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Journal of Addiction Research & Therapy - DSM-IV, ICD-10 and FTND: Discordant Tobacco Dependence Diagnoses in Adult Smokers
ISSN: 2155-6105

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DSM-IV, ICD-10 and FTND: Discordant Tobacco Dependence Diagnoses in Adult Smokers

Jill C Mwenifumbo2 and Rachel F Tyndale1,2*
1Centre for Addiction and Mental Health, 250 College Street, Toronto, Ontario, Canada
2Department of Pharmacology and Toxicology, 1 King's College Circle, University of Toronto, Toronto, Ontario, Canada
*Corresponding Author: Rachel F Tyndale, Rm 4326 Medical Sciences Building, 1 King's College Circle, University of Toronto, Toronto, Ontario, Canada, Tel: 416-978-6374, Fax: 416-978-6395, Email:

Received: 15-Nov-2010 / Accepted Date: 09-Dec-2010 / Published Date: 10-Dec-2017 DOI: 10.4172/2155-6105.1000105


There are several measures that attempt to assess tobacco dependence but the most appropriate measure to use is often unclear. Tobacco dependence was assessed, in Canadian adult smokers of black African descent, with three measures: the Diagnostic and Statistical Manual of Mental Disorders Fourth Edition (DSM-IV), the International Classification of Diseases (ICD-10) and the Fagerström Test for Nicotine Dependence (FTND). The different measures resulted in very different tobacco dependence diagnosis rates: 91% were dependent by DSM-IV, 48% were dependent by ICD-10 and 48% were dependent by FTND (score ≥3). Although ICD-10 and FTND had the same diagnosis rates, they did not identify the same individuals as dependent (i.e., 35% of those dependent by ICD-10 were not dependent by FTND). For exploratory purposes, the dichotomous measures, DSM-IV and ICD-10, were scored as continuous scale measures, DSMC and ICDC. ICDC had the strongest agreement with FTND (ICC=0.76), followed by DSMC with ICDC (ICC=0.28) and DSMC with FTND (ICC=0.19). These exploratory analyses illustrate some limitations and strengths of the DSM-IV, ICD-10 and FTND. Moreover, we illustrate how measurement architecture and population specific variation may contribute to discordant diagnoses.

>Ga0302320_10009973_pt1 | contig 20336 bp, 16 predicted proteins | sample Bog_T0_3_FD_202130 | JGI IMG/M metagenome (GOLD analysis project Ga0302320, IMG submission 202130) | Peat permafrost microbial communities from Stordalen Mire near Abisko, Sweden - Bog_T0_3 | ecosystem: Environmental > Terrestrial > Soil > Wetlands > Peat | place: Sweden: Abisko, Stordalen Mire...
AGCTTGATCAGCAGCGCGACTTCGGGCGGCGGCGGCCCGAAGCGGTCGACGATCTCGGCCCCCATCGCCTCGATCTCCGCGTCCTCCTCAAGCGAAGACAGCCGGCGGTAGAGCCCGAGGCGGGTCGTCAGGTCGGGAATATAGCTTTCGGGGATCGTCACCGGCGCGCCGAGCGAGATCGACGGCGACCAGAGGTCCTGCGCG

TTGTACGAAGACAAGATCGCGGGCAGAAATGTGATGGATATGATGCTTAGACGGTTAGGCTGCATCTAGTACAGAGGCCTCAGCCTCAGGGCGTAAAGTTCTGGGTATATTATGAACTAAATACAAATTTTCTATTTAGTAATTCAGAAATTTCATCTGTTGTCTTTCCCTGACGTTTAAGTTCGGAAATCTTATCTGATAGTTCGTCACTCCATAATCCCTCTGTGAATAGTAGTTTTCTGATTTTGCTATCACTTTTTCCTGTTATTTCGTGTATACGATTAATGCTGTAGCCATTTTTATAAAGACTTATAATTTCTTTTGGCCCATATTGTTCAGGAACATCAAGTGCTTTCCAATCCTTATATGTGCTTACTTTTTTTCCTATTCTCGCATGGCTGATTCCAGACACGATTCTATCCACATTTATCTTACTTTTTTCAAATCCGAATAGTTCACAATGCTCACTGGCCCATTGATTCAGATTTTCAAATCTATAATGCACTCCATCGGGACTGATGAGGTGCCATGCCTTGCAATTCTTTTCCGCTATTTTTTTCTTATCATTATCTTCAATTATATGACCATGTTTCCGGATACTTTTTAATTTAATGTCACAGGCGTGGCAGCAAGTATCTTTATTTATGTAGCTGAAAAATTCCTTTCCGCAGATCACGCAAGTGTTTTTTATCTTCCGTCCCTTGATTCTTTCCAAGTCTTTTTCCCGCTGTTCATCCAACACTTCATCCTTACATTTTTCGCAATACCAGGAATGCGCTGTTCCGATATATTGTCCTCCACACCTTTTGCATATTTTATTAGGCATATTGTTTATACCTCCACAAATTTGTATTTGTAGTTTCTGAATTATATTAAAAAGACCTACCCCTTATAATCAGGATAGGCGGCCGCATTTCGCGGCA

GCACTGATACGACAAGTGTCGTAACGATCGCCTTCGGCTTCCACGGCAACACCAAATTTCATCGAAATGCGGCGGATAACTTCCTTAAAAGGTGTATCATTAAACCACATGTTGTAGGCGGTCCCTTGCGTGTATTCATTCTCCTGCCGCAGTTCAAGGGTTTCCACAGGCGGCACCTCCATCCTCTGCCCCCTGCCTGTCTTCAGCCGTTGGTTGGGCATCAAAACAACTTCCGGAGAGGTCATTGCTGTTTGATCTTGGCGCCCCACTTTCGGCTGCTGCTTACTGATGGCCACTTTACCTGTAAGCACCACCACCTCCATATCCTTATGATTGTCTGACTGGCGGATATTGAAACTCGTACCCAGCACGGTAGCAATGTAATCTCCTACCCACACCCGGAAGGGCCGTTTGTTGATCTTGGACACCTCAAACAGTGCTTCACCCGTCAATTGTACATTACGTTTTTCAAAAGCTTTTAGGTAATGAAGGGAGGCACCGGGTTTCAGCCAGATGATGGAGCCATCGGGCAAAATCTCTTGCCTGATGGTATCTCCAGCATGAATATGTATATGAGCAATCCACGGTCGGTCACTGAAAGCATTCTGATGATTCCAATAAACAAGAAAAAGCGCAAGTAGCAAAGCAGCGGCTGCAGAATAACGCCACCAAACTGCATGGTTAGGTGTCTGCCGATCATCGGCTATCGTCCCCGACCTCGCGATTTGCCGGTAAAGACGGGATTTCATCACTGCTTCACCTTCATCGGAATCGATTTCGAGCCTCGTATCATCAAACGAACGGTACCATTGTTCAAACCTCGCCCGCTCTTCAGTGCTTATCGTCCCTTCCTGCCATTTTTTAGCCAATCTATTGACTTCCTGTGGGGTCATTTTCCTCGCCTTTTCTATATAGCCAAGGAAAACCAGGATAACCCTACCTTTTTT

Keywords: Diagnostic and Statistical Manual of Mental Disorders Fourth Edition (DSM-IV); International Classification of Diseases (ICD-10); Fagerstr?m Test for Nicotine Dependence (FTND); Black African descent; Tobacco dependence


DSM-IV - Diagnostic and Statistical Manual of Mental Disorders Fourth Edition; ICD-10 - the International Classification of Diseases; FTND - Fagerström Test for Nicotine Dependence; Q - question; C - criterion; CPD - cigarettes per day


There are numerous measures that attempt to assess tobacco dependence [1,2]; however, the most appropriate measure to use, given the research question and study population, is often unclear. Among the tobacco research community, substantial work has been done in attempting to create measures that embody the multidimensional and continuous nature of dependence [3-5]. Nonetheless, the most popular measures of tobacco dependence, often dichotomous or unidimensional, are still used in descriptive and clinical studies [1].